Study Australia student journey mapping project series (part 1)
07 May 2021
Building on 2018-2020 research projects and sector consultations, Austrade recently partnered with Edified to develop new digital student journey mapping research. This new research now underpins our development of digital services, including an ongoing commitment to building a common digital platform for all audiences and stakeholders at the Study Australia website.
The need for a journey mapping project
Student journey mapping seeks to understand the stages of the student journey in terms of what the student does, what they think about and who they are influenced by, as they move towards making a decision on their education. Accordingly, this project has sought to identify key opportunities for government and providers alike to engage with prospective students, and support their information needs, at various stages in their decision making pathway.
The international education sector has undergone rapid and significant change over the past 18 months, and it is important that we continuously review and improve Austrade services. In part one of this series we cover what a student journey map is and its importance in our work.
What is a student journey map?
A student journey map is a visual representation of each phase a student or decision-maker experiences when deciding on an international education. It is also a research tool that provides users with a better understanding and appreciation of:
- Target student personas: A fictional student profile created to represent a certain segment of the student population. This may include demographic information (gender, age, and income level) as well as psychographic and motivational details (hopes, fears and goals). A student persona brings a realistic anchor to the mapping content, without being a specific analogy of a single student.
- Phases: The general student journey stages from Awareness (becoming aware of overseas study) to Alumni (entering the workforce and building a career, and possibly undertaking further studies/lifelong learning, short courses and professional development).
- Student mindsets and attributes: What the student is thinking, feeling and doing at each stage, including what they’re attracted to or excited by, and what concerns or frustrations they may be experiencing.
- Touchpoints: Every point of contact a prospect may engage with when taking the steps to study in or with Australia, including their information needs, the people that influence them and who they interact with at each phase of the journey.
- Opportunities: Identified tactics which would result in how we want them to feel and what we want them to say. This could include marketing and communication tactics, student support services and policy changes.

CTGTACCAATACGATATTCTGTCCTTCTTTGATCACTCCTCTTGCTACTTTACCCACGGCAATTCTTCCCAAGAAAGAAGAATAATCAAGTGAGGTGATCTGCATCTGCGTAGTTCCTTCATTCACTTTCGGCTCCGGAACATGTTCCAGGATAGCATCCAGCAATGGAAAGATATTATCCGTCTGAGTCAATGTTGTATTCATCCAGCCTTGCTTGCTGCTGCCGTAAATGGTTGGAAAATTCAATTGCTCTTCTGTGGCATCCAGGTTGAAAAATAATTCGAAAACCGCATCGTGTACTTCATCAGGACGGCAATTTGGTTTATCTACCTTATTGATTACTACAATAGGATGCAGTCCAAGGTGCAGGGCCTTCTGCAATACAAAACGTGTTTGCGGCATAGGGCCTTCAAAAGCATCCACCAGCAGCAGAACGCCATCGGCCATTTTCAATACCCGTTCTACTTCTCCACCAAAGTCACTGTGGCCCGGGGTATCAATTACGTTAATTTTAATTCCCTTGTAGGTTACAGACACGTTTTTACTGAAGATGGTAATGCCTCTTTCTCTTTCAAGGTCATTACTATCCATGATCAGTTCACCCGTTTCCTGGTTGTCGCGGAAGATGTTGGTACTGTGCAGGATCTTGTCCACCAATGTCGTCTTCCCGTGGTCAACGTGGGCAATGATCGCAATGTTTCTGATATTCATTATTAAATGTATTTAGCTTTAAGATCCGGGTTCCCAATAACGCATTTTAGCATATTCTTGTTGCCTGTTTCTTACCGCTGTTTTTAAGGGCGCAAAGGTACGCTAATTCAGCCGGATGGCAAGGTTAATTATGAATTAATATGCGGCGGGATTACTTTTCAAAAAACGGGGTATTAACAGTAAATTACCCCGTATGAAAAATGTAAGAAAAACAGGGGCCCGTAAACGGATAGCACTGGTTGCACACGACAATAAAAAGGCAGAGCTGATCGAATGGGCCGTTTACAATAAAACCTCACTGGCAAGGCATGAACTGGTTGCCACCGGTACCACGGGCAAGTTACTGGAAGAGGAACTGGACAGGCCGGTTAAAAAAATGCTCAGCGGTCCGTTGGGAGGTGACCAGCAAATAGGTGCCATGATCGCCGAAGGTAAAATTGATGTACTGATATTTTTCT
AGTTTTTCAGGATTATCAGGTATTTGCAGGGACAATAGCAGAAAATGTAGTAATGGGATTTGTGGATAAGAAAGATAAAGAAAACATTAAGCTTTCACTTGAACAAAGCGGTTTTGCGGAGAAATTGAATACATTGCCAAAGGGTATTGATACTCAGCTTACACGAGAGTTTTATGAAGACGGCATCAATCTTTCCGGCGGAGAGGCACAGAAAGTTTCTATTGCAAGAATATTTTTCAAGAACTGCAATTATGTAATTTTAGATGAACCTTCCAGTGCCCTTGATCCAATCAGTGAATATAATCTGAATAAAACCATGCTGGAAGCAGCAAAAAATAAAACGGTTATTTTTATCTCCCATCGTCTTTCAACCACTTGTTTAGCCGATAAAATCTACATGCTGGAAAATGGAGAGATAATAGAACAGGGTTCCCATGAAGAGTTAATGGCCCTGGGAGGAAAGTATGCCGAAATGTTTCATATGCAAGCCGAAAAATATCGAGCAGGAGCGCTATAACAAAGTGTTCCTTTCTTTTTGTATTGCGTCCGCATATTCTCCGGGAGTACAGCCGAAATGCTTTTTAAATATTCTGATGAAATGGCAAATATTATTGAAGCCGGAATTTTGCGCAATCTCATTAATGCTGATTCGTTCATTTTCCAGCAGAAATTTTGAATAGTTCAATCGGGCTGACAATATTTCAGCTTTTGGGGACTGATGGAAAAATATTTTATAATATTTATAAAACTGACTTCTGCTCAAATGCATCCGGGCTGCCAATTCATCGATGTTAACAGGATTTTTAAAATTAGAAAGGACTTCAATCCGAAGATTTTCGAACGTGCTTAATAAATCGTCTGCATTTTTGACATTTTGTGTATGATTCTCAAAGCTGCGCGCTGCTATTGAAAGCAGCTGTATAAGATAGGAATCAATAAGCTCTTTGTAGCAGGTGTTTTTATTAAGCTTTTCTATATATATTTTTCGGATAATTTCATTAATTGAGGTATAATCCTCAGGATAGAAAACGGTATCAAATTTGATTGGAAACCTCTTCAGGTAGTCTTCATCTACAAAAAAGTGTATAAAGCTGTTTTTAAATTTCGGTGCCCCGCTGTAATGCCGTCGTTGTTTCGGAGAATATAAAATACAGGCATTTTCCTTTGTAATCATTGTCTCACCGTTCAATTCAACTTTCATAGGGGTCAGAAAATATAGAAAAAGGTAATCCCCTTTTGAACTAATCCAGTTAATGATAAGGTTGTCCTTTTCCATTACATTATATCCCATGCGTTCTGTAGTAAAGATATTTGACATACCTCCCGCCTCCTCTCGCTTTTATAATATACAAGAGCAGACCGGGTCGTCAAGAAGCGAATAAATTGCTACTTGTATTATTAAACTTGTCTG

The benefits of using student journey mapping in strategic planning
Student journey mapping facilitates a user-centred approach where an explicit understanding of a target audience, their needs, actions and environment drives decisions or organisational strategic goals. It allows us to pinpoint the exact measures we, as government and providers, need to take to in order to better understand and support the student experience.
How Study Australia initiatives have been informed by student journey mapping research
Student journey mapping research continues to underpin Austrade’s Study Australia’s digital transformation agenda. Our Digital Education Hub project will see a series of integrated digital services developed to improve user experience and engagement for students, parents, agents, providers and sector stakeholders.
The Digital Education Hub will include new Study Australia website features, including:
- integrated digital campaigns
- improved digital content via studyaustralia.gov.au
- student digital resources including Australia’s only comprehensive course search tool
- a new Employability Hub
- links to virtual events, and
- a new Partner Portal for providers and agents.
There is great potential to increase market share and secure a pipeline of students (qualified leads) using this research.
This project has explored how a superior experience for prospective students can be achieved collaboratively by executing high-impact marketing campaigns, optimising and integrating digital channels, building online tools and creating an interactive web experience to boost student engagement at each phase of the student journey.
In part two of this series, we will be sharing a new research paper designed to support government and providers to better understand digital student needs, improve the provision of relevant and timely information at every stage of the student journey, and generate qualified student leads for Australian education providers